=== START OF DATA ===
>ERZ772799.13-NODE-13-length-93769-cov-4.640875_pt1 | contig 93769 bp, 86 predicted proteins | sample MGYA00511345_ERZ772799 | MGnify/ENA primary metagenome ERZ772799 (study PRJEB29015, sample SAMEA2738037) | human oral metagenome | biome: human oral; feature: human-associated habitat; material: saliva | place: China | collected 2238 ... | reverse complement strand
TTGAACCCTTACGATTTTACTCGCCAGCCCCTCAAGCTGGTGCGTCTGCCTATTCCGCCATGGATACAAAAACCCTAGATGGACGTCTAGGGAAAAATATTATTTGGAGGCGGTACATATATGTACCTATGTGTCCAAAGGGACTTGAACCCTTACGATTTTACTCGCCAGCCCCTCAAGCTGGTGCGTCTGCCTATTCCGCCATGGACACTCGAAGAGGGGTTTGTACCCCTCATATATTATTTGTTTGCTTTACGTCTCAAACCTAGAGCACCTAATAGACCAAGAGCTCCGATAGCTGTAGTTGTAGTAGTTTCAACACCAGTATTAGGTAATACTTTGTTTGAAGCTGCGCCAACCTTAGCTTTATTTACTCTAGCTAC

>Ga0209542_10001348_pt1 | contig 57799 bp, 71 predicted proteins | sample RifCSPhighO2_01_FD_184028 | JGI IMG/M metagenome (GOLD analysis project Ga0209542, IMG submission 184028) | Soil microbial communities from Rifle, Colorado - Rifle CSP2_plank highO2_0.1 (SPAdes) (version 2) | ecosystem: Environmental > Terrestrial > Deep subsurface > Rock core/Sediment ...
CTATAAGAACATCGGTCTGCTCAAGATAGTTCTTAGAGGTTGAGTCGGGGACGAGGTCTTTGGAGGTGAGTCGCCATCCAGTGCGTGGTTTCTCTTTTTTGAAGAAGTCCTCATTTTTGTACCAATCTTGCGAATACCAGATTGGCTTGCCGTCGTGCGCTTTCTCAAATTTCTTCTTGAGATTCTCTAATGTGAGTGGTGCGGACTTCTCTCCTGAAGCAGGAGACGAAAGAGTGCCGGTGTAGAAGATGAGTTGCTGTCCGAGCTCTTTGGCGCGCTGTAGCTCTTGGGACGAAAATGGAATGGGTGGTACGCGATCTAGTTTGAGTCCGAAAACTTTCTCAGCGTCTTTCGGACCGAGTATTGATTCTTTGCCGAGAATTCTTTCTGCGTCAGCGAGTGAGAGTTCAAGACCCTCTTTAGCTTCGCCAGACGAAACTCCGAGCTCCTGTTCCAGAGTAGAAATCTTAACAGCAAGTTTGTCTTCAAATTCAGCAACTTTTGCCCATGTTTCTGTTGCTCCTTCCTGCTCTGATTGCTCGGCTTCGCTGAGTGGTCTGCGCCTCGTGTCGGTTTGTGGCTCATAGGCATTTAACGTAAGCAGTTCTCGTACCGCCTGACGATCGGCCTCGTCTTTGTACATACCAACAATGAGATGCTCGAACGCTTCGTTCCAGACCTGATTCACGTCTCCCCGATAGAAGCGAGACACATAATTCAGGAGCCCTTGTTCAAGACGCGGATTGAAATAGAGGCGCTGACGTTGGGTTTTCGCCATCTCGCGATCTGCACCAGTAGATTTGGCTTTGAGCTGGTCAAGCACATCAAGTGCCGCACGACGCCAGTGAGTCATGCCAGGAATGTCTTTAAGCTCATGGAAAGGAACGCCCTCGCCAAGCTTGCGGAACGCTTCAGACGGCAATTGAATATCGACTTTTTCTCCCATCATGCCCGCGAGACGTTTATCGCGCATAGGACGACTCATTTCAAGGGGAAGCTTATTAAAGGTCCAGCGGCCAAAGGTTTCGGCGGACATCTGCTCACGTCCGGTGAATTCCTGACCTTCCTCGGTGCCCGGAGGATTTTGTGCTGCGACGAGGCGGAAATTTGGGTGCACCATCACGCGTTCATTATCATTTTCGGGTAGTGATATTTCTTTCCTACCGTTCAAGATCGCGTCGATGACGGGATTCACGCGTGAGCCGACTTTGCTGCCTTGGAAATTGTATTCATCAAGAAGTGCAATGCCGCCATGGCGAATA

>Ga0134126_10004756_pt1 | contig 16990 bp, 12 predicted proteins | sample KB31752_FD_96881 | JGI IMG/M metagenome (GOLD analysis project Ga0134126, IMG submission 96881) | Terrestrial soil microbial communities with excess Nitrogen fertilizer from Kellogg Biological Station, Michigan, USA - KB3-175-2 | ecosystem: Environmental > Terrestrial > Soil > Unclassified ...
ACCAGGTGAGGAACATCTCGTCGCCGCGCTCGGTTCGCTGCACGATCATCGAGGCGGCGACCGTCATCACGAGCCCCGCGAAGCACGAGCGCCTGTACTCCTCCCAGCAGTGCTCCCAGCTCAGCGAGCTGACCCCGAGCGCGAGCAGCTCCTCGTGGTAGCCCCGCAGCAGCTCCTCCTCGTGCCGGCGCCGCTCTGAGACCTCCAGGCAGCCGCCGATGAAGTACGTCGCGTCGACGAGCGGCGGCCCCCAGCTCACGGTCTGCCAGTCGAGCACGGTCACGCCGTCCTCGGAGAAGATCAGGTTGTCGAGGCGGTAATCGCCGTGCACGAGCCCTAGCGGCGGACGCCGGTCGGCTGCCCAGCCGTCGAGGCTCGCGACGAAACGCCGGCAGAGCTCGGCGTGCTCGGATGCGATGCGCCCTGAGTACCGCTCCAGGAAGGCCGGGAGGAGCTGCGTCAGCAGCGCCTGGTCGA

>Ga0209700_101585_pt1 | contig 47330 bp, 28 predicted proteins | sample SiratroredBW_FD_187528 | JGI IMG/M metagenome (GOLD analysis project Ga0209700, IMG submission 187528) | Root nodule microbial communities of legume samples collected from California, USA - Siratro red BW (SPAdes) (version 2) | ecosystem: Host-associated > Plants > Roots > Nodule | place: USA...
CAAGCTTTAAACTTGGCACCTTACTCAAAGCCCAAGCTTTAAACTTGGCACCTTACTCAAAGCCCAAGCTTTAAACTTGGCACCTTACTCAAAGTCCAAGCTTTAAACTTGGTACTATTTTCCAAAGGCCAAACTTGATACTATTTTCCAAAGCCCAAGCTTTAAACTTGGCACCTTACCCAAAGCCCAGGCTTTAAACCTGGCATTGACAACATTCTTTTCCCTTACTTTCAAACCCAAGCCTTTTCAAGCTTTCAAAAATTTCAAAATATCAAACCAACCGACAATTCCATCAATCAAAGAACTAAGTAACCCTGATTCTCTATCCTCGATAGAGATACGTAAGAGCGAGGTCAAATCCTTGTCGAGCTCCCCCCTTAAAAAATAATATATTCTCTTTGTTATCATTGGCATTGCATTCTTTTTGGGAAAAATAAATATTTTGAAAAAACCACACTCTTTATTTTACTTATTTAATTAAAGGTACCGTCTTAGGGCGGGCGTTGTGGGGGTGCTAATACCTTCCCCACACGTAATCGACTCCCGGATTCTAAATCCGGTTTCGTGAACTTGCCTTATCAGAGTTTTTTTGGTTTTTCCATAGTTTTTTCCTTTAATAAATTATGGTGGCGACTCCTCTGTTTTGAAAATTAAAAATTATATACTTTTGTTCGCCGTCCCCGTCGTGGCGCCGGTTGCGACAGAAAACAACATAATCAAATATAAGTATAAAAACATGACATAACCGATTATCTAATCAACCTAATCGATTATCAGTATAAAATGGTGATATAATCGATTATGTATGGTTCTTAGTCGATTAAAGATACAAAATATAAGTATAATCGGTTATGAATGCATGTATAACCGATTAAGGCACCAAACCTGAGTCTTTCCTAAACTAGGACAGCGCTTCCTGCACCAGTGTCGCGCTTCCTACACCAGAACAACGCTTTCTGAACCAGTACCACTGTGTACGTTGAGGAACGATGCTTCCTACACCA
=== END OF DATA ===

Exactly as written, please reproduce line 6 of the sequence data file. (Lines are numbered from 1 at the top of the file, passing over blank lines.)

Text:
ACCAGGTGAGGAACATCTCGTCGCCGCGCTCGGTTCGCTGCACGATCATCGAGGCGGCGACCGTCATCACGAGCCCCGCGAAGCACGAGCGCCTGTACTCCTCCCAGCAGTGCTCCCAGCTCAGCGAGCTGACCCCGAGCGCGAGCAGCTCCTCGTGGTAGCCCCGCAGCAGCTCCTCCTCGTGCCGGCGCCGCTCTGAGACCTCCAGGCAGCCGCCGATGAAGTACGTCGCGTCGACGAGCGGCGGCCCCCAGCTCACGGTCTGCCAGTCGAGCACGGTCACGCCGTCCTCGGAGAAGATCAGGTTGTCGAGGCGGTAATCGCCGTGCACGAGCCCTAGCGGCGGACGCCGGTCGGCTGCCCAGCCGTCGAGGCTCGCGACGAAACGCCGGCAGAGCTCGGCGTGCTCGGATGCGATGCGCCCTGAGTACCGCTCCAGGAAGGCCGGGAGGAGCTGCGTCAGCAGCGCCTGGTCGA